Sunday, 31 August 2014

A beef stew

My mum used to make beef stew with dumplings - the beef was never my favourite bit, being diced too small and quite dry as a result, but I loved the dumplings and the barley. When the Highland summer turned suddenly into autumn a couple of weeks ago, I started making stews and pies. Today, I made beef stew again, and the sun decided that it was time to make picnic weather. It's roasting (comparatively, in Ross-shire terms) and we only ate about half the pot. The other half went next door to the Carlsbergs (as in "If Carslberg did neighbours...") and I didn't bother with barley. Anyway, I've been told to write it down, so here we go.

For the stew
750g stewing steak, diced
a small swede, cut into large dice
four carrots, cut into large rounds
two sticks of celery, chopped
a big sprig of thyme
a medium onion, roughly chopped
a shallot, roughly chopped
a handful of barley
two cloves of garlic, sliced
500ml of beef stock
a dash of Worcestershire sauce
250ml of red wine
50g of plain flour
a bay leaf
4-5 tablespoons of oil
salt and pepper

For the dumplings
100g of self-raising flower
50g of beef suet
½ teaspoon of mustard powder
½ teaspoon of dried sage

Heat the oven to 150C.
Season the flour and toss the steak in it.
Heat a tablespoon of oil in a heavy casserole dish. Fry the onion and garlic and remove from the pan. Turn up the heat a little and brown the steak in batches, adding more oil as required.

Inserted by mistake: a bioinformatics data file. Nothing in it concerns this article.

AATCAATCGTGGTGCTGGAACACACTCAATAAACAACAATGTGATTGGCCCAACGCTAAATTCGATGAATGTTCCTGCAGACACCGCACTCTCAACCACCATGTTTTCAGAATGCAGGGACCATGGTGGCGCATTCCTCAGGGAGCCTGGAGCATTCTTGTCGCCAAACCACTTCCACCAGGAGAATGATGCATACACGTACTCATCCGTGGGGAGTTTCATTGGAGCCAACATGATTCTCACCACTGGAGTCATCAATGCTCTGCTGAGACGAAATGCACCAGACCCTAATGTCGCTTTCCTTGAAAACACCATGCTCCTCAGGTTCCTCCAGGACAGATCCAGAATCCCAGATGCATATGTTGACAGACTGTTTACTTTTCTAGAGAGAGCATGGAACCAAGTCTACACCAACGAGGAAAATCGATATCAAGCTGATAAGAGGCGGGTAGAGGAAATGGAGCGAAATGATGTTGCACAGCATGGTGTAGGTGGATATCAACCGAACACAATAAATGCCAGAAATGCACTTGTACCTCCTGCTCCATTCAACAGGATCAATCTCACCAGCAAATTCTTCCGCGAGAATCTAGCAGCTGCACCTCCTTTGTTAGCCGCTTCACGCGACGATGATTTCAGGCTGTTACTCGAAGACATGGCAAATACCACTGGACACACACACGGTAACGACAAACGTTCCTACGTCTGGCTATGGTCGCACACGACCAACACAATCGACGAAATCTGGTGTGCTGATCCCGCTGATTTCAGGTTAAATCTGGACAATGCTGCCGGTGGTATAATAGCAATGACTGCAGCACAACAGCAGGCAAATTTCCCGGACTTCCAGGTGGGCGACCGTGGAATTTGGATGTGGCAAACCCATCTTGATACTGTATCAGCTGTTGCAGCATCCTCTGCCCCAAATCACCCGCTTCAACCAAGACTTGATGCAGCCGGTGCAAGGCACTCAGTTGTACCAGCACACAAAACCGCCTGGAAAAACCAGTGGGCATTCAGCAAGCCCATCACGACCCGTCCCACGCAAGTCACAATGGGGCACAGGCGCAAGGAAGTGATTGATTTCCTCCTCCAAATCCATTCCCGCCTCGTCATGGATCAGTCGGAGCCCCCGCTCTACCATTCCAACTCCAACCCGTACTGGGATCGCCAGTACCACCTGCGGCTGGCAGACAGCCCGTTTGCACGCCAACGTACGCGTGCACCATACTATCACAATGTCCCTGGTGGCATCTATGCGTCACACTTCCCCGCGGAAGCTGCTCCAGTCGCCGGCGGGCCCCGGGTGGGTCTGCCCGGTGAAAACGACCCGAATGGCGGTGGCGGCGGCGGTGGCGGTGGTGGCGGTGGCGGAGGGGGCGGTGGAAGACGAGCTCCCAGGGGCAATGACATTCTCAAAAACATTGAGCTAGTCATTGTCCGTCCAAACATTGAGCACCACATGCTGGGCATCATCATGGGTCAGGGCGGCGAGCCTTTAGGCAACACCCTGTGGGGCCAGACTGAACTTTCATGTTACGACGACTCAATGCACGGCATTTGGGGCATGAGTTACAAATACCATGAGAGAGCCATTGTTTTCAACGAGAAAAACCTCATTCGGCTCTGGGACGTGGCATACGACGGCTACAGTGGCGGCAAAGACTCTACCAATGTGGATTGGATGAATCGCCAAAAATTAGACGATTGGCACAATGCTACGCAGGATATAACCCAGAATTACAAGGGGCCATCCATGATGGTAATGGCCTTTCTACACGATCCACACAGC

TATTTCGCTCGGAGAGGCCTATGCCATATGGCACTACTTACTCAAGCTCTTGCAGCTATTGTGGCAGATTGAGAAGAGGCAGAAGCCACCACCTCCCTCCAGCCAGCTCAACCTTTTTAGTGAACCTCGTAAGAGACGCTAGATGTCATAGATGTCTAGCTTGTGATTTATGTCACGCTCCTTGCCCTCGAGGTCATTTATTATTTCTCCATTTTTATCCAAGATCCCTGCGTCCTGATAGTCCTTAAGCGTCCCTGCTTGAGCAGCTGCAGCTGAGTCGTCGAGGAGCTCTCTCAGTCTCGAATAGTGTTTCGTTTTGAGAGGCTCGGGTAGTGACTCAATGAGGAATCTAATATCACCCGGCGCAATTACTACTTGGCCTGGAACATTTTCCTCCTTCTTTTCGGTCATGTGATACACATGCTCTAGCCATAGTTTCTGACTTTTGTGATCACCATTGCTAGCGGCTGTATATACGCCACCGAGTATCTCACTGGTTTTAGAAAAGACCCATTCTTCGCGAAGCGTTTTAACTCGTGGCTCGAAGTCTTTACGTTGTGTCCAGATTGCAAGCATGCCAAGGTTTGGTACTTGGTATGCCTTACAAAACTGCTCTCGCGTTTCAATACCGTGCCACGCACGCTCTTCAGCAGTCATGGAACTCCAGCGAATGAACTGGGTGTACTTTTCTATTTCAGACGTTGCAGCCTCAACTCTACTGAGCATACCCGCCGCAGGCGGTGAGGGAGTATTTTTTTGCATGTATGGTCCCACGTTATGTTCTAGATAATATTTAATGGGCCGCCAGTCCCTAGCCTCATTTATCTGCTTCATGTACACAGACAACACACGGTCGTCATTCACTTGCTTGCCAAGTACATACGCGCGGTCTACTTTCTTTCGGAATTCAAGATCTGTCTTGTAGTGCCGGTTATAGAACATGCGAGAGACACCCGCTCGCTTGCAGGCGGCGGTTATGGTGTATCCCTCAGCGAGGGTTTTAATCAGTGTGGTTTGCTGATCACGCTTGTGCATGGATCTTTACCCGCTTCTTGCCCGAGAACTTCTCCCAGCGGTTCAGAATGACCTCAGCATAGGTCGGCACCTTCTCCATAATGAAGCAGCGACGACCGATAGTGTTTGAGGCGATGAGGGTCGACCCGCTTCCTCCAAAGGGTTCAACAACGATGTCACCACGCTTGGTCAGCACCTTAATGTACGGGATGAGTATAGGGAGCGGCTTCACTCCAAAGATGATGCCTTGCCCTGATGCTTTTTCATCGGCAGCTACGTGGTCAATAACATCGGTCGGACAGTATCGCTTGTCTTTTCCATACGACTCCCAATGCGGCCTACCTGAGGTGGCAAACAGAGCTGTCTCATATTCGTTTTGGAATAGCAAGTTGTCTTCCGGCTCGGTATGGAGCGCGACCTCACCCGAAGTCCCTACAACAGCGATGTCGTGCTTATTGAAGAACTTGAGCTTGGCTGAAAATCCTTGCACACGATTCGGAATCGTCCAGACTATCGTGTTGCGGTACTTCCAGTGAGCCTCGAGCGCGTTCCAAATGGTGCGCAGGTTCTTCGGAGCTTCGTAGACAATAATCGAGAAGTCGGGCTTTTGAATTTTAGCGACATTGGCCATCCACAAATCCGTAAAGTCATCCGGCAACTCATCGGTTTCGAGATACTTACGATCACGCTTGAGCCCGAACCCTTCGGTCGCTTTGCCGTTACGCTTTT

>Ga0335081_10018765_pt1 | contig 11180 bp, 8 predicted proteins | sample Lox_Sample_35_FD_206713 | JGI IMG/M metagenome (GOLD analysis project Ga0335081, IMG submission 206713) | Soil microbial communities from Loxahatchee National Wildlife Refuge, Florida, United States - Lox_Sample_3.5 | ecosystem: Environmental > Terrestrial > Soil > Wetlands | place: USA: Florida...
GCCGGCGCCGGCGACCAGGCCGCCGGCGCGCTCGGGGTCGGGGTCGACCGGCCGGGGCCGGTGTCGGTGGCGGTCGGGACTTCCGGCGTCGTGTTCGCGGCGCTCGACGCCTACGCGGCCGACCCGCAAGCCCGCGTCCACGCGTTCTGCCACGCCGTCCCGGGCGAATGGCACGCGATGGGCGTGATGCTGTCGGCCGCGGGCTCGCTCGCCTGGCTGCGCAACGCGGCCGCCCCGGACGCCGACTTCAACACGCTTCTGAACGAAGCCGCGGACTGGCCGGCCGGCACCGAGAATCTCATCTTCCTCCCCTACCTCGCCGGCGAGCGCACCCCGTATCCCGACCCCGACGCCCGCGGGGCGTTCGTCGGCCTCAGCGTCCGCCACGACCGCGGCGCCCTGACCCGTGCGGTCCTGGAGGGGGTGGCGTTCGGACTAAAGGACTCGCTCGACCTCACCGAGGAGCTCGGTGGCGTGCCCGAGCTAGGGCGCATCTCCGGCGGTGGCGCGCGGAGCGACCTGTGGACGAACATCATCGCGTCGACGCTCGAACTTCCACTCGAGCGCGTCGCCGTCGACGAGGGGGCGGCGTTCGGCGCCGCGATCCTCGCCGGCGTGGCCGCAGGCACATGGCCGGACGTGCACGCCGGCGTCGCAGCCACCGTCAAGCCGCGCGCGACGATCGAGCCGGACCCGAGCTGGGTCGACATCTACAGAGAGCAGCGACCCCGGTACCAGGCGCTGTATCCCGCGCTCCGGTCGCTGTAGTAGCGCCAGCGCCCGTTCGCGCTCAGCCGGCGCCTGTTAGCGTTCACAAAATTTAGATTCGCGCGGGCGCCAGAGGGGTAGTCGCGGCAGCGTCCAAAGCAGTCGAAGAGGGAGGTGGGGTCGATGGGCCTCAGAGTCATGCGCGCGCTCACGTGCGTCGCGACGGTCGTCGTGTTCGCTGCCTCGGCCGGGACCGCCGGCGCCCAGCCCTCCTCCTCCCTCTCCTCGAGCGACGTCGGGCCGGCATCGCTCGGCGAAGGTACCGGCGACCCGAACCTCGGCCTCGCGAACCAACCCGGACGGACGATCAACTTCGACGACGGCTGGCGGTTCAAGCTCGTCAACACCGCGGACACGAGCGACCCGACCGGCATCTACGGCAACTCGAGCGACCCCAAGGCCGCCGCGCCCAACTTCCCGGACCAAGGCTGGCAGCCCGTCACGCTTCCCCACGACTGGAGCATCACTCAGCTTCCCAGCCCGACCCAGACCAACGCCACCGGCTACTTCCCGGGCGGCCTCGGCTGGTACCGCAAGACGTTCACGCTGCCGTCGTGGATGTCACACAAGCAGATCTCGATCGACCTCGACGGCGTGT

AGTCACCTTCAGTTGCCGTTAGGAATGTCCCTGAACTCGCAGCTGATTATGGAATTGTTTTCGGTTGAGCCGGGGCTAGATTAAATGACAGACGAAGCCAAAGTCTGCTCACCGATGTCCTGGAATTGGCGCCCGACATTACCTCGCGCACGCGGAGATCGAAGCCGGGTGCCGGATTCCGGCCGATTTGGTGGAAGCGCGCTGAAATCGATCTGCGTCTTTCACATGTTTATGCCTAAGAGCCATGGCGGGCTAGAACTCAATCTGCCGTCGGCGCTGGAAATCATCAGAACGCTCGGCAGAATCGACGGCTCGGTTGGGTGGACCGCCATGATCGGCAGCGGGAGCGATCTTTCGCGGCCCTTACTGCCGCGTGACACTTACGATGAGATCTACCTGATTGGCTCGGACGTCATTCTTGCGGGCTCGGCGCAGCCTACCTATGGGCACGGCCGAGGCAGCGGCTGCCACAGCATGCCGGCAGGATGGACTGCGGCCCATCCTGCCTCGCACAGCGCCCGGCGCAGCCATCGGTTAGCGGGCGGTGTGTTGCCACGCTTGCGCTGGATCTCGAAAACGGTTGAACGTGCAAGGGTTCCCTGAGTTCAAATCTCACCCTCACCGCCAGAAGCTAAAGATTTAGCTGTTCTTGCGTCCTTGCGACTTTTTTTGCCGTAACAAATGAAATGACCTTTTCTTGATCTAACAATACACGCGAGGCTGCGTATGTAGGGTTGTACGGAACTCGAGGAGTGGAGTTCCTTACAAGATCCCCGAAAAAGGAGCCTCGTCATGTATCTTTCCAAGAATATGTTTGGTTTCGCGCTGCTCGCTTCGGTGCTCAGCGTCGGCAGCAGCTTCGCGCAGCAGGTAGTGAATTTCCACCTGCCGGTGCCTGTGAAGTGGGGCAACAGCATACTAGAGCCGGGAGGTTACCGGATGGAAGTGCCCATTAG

Toss the carrots and swede in the flour and fry for a couple of minutes. Add the celery, then turn the heat right up and pour in the wine. Scrape away at the pan to mix in the browned flour and meat scraps, then bubble the wine until reduced by half.
Meanwhile heat a little oil in a frying pan and brown the onion and garlic.
Add the steak, onions, barley, thyme and bay leaf to the casserole, then tip in the stock and Worcestershire sauce. Sieve in any remaining flour. Mix well and bring to the boil.
Cover with the lid over a piece of foil to ensure a good seal. Place in the oven for two hours, then remove from the oven and turn the temperature up to 200C.

Mix the flour, suet, dried sage, mustard powder and a heaped teaspoon of salt with five or six tablespoons of cold water to make (as Atora puts it) a firm but pliable dough. Divide into twelve pieces and roll into spheres. Press into the stew (check the seasoning of the gravy) until just the tops are poking out, then re-cover and cook for 20 minutes. Remove the lid and cook for 10 minutes.

Serve with crusty bread.